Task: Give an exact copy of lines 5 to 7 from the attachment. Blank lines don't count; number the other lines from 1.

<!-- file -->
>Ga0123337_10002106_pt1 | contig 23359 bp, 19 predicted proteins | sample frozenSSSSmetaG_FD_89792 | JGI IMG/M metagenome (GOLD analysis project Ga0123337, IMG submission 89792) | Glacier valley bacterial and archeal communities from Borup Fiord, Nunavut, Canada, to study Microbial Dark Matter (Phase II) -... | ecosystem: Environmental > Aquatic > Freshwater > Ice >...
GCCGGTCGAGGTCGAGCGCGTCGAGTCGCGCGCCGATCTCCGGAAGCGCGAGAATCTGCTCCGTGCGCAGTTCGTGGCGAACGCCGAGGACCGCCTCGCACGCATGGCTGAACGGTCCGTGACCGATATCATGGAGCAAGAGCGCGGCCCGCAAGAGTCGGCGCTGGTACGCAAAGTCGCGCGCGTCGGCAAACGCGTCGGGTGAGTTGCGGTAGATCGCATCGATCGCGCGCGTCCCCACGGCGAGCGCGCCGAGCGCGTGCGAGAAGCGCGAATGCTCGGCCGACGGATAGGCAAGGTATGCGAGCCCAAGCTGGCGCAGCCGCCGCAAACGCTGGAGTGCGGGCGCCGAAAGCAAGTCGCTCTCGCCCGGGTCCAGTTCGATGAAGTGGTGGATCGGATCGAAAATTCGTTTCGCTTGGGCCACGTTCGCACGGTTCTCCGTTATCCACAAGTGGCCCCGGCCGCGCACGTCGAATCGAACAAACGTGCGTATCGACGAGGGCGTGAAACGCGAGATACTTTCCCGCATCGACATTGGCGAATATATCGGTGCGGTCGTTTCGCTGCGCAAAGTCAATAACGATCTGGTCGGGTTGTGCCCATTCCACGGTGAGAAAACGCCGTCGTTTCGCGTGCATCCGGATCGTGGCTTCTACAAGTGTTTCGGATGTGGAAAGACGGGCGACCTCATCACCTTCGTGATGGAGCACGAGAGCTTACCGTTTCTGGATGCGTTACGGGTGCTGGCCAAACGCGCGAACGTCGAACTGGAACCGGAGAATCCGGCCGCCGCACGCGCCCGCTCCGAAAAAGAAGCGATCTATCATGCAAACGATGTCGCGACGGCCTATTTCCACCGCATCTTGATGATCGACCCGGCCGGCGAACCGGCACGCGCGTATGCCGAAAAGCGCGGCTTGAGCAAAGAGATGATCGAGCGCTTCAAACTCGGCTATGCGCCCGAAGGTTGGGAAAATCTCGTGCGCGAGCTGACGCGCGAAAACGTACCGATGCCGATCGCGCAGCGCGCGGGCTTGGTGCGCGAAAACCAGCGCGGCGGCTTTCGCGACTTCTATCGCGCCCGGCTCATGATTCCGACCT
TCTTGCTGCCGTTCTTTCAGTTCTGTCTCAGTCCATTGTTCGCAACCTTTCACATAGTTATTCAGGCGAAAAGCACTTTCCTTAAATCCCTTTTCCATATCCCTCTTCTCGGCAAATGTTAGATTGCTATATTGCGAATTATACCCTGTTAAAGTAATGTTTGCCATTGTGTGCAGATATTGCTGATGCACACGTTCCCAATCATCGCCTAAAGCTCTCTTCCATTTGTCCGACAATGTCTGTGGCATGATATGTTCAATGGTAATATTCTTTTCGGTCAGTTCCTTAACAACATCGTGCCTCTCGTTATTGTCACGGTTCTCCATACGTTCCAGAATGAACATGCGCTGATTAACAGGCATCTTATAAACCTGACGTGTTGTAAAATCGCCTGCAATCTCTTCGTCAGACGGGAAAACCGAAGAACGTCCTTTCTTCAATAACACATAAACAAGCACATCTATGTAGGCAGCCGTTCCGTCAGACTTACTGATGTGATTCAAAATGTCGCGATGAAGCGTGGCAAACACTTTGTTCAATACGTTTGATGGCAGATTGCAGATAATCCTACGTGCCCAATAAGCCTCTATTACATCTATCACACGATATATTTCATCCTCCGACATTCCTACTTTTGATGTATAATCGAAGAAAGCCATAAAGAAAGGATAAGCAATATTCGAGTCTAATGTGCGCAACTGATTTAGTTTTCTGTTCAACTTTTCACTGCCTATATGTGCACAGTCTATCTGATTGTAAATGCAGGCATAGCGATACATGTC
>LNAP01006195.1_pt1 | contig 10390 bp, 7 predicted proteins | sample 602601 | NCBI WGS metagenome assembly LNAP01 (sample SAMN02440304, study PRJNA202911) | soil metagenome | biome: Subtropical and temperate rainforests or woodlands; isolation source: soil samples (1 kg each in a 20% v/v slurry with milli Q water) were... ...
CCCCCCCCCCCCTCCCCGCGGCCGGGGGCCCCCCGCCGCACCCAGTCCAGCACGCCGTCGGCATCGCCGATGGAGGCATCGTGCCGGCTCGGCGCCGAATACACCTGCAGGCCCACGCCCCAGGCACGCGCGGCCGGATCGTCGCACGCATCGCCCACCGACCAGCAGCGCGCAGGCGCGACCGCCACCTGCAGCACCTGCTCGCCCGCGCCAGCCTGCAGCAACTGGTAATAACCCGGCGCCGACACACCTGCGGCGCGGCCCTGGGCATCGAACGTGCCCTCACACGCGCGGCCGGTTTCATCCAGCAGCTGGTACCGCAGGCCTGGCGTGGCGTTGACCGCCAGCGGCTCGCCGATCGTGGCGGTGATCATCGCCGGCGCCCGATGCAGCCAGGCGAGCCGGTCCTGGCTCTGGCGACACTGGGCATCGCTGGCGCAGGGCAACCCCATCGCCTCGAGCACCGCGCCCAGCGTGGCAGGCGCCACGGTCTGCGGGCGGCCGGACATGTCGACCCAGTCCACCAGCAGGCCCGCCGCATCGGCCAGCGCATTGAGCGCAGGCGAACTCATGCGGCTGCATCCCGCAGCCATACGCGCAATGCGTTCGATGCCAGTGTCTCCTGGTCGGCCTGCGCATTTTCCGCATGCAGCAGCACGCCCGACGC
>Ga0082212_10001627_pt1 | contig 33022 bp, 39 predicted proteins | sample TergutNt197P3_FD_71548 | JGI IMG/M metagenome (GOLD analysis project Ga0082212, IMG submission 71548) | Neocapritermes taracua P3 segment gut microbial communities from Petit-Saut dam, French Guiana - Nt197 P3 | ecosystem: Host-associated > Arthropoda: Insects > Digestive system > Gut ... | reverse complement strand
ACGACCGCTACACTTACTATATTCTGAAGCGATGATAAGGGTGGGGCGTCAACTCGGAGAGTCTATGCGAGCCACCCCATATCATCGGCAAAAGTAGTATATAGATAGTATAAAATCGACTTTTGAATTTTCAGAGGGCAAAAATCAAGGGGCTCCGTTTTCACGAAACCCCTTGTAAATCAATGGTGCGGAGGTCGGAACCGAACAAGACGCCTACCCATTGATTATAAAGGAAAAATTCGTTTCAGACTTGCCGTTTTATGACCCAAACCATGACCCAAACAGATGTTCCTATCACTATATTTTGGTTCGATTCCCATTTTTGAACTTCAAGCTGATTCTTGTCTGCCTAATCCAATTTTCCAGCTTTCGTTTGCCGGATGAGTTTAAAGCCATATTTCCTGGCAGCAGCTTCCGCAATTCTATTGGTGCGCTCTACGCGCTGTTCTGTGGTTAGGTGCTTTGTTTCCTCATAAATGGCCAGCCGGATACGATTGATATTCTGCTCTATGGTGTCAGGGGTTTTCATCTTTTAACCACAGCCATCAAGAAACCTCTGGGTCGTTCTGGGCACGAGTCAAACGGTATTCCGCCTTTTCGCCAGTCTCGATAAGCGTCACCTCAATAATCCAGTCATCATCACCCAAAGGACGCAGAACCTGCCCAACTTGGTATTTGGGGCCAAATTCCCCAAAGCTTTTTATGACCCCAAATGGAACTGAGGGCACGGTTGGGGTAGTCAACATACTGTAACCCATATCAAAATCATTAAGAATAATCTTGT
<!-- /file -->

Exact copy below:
CCCCCCCCCCCCTCCCCGCGGCCGGGGGCCCCCCGCCGCACCCAGTCCAGCACGCCGTCGGCATCGCCGATGGAGGCATCGTGCCGGCTCGGCGCCGAATACACCTGCAGGCCCACGCCCCAGGCACGCGCGGCCGGATCGTCGCACGCATCGCCCACCGACCAGCAGCGCGCAGGCGCGACCGCCACCTGCAGCACCTGCTCGCCCGCGCCAGCCTGCAGCAACTGGTAATAACCCGGCGCCGACACACCTGCGGCGCGGCCCTGGGCATCGAACGTGCCCTCACACGCGCGGCCGGTTTCATCCAGCAGCTGGTACCGCAGGCCTGGCGTGGCGTTGACCGCCAGCGGCTCGCCGATCGTGGCGGTGATCATCGCCGGCGCCCGATGCAGCCAGGCGAGCCGGTCCTGGCTCTGGCGACACTGGGCATCGCTGGCGCAGGGCAACCCCATCGCCTCGAGCACCGCGCCCAGCGTGGCAGGCGCCACGGTCTGCGGGCGGCCGGACATGTCGACCCAGTCCACCAGCAGGCCCGCCGCATCGGCCAGCGCATTGAGCGCAGGCGAACTCATGCGGCTGCATCCCGCAGCCATACGCGCAATGCGTTCGATGCCAGTGTCTCCTGGTCGGCCTGCGCATTTTCCGCATGCAGCAGCACGCCCGACGC
>Ga0082212_10001627_pt1 | contig 33022 bp, 39 predicted proteins | sample TergutNt197P3_FD_71548 | JGI IMG/M metagenome (GOLD analysis project Ga0082212, IMG submission 71548) | Neocapritermes taracua P3 segment gut microbial communities from Petit-Saut dam, French Guiana - Nt197 P3 | ecosystem: Host-associated > Arthropoda: Insects > Digestive system > Gut ... | reverse complement strand
ACGACCGCTACACTTACTATATTCTGAAGCGATGATAAGGGTGGGGCGTCAACTCGGAGAGTCTATGCGAGCCACCCCATATCATCGGCAAAAGTAGTATATAGATAGTATAAAATCGACTTTTGAATTTTCAGAGGGCAAAAATCAAGGGGCTCCGTTTTCACGAAACCCCTTGTAAATCAATGGTGCGGAGGTCGGAACCGAACAAGACGCCTACCCATTGATTATAAAGGAAAAATTCGTTTCAGACTTGCCGTTTTATGACCCAAACCATGACCCAAACAGATGTTCCTATCACTATATTTTGGTTCGATTCCCATTTTTGAACTTCAAGCTGATTCTTGTCTGCCTAATCCAATTTTCCAGCTTTCGTTTGCCGGATGAGTTTAAAGCCATATTTCCTGGCAGCAGCTTCCGCAATTCTATTGGTGCGCTCTACGCGCTGTTCTGTGGTTAGGTGCTTTGTTTCCTCATAAATGGCCAGCCGGATACGATTGATATTCTGCTCTATGGTGTCAGGGGTTTTCATCTTTTAACCACAGCCATCAAGAAACCTCTGGGTCGTTCTGGGCACGAGTCAAACGGTATTCCGCCTTTTCGCCAGTCTCGATAAGCGTCACCTCAATAATCCAGTCATCATCACCCAAAGGACGCAGAACCTGCCCAACTTGGTATTTGGGGCCAAATTCCCCAAAGCTTTTTATGACCCCAAATGGAACTGAGGGCACGGTTGGGGTAGTCAACATACTGTAACCCATATCAAAATCATTAAGAATAATCTTGT